If you’ve never tried stitching art journal pages before, today is the day! Stitching is a wonderfully creative technique for art journals, and in the hands of one artist that technique is taken to a whole new level. When I first saw Brooke Albrecht’s stitched journal pages I fell in love with her unique folk art style, and knew I had to share them with you. What I didn’t know is how much fun I would have creating my own pages!
Brooke’s new twist on art journaling, featured in the September/October issue of Cloth Paper Scissors magazine, showcases her distinctive approach. A simple running stitch is all you need to get fantastic results, but if you know a few more easy embroidery stitches you can incorporate them as well. The charm of this technique is in the combination of the drawings, the pops of color, funky lettering, and simple stitching. Together, they make magic.
There are tons of types of paper you can sew on, but Brooke works with Nepalese Lokta paper, which is a lightweight but sturdy handmade paper that comes in lots of colors and is perfect for stitching art journal pages. I had a sheet of a pretty coral shade, so I used that. I did a rough drawing in pencil in my sketchbook, then refined it on a sheet of copy paper the same size as my final page. You’ll likely continue to refine and change the artwork as you go, which is okay—take a relaxed approach to this and don’t worry about precision.
I used a light box to trace the design and lettering onto the Lokta paper, then made tweaks to some of the designs. Brooke does the tracing with a permanent pen; I used a pencil, and discovered later that since the paper is very fibrous, pencil doesn’t erase all that well. So best to go with a pen. About the lettering—don’t stress if lettering isn’t your thing. You’re not going for perfection, you’re going for you. Check out Brooke’s artwork to see the different styles of her lettering, and how she changed it up for each piece.
The bright spots of color that Brooke adds with markers and pens make the artwork come alive. She recommends choosing a color palette ahead of time, which is smart. Limiting the colors makes for more focused artwork, and helps emphasize the theme of the piece. I used turquoise, green, and white, which popped against the pink. I tested the gel and paint pens I wanted to use on a piece of scrap paper, and that helped narrow down the field.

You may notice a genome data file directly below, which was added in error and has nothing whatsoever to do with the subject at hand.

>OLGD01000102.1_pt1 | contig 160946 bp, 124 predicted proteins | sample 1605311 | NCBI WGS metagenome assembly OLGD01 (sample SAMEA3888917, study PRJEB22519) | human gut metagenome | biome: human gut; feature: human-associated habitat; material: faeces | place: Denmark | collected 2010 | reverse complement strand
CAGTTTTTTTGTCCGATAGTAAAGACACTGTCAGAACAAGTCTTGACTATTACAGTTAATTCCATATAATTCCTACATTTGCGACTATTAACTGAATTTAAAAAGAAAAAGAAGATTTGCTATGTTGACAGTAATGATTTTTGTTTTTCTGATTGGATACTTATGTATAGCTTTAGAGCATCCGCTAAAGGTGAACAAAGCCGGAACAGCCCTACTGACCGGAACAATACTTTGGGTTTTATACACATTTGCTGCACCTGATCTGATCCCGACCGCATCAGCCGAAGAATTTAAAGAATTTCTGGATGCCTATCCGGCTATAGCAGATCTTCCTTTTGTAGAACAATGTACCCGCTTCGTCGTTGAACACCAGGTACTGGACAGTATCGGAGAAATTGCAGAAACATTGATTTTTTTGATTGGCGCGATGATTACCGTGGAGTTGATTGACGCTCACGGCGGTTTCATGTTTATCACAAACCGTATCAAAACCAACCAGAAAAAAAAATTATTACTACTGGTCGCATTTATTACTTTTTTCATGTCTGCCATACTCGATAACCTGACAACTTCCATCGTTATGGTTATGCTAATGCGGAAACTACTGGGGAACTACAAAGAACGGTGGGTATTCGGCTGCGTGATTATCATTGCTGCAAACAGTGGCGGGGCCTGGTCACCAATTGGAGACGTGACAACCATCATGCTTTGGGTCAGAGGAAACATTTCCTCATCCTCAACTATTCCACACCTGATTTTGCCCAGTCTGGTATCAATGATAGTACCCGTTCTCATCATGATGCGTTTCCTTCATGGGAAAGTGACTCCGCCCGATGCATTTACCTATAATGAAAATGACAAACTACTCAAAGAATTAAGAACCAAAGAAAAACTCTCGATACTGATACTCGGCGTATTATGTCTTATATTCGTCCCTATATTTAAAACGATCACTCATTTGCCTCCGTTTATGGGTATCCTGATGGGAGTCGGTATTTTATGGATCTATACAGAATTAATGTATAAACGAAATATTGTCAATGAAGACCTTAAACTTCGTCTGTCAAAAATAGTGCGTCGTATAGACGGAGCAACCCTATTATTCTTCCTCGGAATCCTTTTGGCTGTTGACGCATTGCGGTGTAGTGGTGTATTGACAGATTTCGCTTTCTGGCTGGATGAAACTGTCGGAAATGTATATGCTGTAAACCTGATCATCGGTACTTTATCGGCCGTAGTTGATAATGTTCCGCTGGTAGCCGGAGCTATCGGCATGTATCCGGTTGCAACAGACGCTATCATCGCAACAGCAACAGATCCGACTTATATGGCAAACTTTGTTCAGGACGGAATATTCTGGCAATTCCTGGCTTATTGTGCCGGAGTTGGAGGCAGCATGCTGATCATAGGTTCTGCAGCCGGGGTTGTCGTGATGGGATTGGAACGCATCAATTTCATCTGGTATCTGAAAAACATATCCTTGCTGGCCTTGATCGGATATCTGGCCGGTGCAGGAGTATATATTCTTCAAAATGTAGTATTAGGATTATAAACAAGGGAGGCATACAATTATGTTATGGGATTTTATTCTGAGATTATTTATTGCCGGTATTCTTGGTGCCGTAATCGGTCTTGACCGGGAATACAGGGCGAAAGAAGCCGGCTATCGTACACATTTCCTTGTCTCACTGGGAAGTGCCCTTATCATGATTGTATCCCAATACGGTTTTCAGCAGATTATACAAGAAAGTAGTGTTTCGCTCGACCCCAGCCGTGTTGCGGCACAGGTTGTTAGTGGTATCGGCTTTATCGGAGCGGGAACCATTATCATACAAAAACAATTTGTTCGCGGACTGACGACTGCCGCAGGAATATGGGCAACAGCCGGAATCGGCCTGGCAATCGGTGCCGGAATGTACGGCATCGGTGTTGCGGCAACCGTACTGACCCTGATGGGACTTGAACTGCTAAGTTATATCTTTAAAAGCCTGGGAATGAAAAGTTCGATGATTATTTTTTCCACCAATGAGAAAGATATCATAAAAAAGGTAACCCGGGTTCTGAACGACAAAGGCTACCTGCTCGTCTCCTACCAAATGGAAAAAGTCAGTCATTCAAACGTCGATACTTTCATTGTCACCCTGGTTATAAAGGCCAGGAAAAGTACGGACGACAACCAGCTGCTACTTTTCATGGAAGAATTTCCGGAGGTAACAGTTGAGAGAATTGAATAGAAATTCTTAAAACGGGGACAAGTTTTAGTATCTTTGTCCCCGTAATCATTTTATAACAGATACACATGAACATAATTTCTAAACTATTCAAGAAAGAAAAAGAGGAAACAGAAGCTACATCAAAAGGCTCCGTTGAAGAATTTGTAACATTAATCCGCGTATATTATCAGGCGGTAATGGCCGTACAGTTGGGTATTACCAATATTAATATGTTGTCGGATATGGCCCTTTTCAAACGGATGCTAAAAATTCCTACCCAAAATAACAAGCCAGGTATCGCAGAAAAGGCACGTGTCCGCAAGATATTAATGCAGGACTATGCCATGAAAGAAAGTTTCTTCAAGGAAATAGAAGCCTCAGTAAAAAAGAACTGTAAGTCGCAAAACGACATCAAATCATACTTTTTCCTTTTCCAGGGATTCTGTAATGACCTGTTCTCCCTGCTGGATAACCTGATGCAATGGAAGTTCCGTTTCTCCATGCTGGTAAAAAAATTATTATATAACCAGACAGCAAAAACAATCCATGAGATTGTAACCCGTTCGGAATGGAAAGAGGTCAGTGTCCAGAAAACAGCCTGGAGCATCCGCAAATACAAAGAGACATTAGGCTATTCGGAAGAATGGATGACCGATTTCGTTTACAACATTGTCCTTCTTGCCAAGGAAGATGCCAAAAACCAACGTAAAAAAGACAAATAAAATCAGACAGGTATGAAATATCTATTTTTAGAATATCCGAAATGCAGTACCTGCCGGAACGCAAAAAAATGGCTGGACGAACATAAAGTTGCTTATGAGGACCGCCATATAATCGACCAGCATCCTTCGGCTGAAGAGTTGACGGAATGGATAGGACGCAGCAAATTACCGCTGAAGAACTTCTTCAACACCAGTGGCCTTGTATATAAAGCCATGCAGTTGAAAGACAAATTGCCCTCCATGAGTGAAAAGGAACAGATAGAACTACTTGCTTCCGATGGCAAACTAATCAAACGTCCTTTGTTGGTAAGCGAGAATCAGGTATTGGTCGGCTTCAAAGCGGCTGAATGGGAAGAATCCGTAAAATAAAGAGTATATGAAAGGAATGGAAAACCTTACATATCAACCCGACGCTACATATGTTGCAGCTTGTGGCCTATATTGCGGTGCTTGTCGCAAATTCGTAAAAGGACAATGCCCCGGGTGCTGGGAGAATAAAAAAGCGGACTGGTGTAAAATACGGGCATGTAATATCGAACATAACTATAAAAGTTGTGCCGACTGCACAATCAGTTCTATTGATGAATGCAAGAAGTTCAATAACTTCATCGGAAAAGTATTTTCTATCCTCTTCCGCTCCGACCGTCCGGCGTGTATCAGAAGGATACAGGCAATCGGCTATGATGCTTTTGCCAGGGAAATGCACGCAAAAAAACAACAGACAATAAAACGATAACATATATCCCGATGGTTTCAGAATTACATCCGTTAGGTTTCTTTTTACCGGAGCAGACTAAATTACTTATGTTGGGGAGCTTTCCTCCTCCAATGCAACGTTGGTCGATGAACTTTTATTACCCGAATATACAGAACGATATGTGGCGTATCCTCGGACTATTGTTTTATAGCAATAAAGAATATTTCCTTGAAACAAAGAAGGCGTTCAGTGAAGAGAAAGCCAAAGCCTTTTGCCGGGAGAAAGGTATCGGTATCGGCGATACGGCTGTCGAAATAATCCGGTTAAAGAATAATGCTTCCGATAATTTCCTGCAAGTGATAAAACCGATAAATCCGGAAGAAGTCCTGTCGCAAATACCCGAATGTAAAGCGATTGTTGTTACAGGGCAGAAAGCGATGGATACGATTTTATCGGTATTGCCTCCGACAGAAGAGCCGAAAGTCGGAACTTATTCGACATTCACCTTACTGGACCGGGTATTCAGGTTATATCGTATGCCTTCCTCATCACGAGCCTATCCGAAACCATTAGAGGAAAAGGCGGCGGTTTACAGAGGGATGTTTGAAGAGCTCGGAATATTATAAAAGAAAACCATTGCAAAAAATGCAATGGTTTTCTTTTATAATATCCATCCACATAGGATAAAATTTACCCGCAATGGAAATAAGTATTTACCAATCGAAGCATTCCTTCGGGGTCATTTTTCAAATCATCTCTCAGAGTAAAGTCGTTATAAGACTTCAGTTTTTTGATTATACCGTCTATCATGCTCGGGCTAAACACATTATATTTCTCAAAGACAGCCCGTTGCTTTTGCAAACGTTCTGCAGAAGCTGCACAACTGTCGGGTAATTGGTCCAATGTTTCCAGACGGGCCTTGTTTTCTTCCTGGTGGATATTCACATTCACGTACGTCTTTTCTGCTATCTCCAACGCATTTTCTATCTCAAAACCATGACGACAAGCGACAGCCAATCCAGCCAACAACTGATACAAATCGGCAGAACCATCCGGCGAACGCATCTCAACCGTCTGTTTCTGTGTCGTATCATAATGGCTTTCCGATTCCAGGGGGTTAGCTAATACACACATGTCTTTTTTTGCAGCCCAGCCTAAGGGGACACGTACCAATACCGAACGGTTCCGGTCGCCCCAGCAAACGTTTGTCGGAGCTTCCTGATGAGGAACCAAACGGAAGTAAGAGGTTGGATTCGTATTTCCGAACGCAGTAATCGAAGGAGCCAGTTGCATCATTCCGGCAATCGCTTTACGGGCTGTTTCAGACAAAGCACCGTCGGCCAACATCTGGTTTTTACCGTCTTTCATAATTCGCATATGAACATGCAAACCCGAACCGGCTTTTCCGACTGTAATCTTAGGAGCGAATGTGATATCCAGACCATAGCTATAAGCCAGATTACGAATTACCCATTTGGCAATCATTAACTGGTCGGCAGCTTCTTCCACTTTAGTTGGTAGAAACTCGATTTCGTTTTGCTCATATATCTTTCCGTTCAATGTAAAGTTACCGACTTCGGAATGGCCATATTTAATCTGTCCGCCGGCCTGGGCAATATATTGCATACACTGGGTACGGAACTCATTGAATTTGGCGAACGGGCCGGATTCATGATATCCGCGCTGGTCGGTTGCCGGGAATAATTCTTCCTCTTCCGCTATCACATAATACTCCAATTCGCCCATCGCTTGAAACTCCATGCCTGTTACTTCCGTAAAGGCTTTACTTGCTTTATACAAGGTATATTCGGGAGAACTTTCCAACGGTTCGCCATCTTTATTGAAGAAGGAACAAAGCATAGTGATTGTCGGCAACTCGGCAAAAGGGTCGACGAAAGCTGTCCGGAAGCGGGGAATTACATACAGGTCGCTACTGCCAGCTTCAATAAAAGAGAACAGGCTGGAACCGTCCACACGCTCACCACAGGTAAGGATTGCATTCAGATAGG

The stitching technique is all about being spontaneous and having fun. Brooke offers great tips for stitching on art journal pages in the article, and you’ll get lots more ideas from looking at her artwork. She mixes up how she incorporates stitching, and so should you—add a lot of stitching or a little. Start with no idea of where you’ll end up. I started by making concentric circles with black pearl cotton on the saucer and in the coffee cup, then added straight stitches to the leaves and the word “coffee.” French knots augment the vines, a few starbursts decorate the coffee pot, and there’s a flower done with the lazy daisy stitch.
A little more color was added after that, and I was done! I glued the page into my art journal with glue stick, and I can’t wait to start the next one. Brooke shows how this technique lends itself to creating a series—she gathered her moon-themed pages and made a handmade book for them, but there are tons of other possibilities: You can adhere them to accordion pages, add them to a spiral-bound art journal, create a stab-bound book, or frame several and display them.
Make sure you get the September/October 2017 issue of Cloth Paper Scissors, where you’ll find the full instructions for making these fantastic art journal pages. Check out even more great information and instruction for art journaling and mixed-media art with stitch!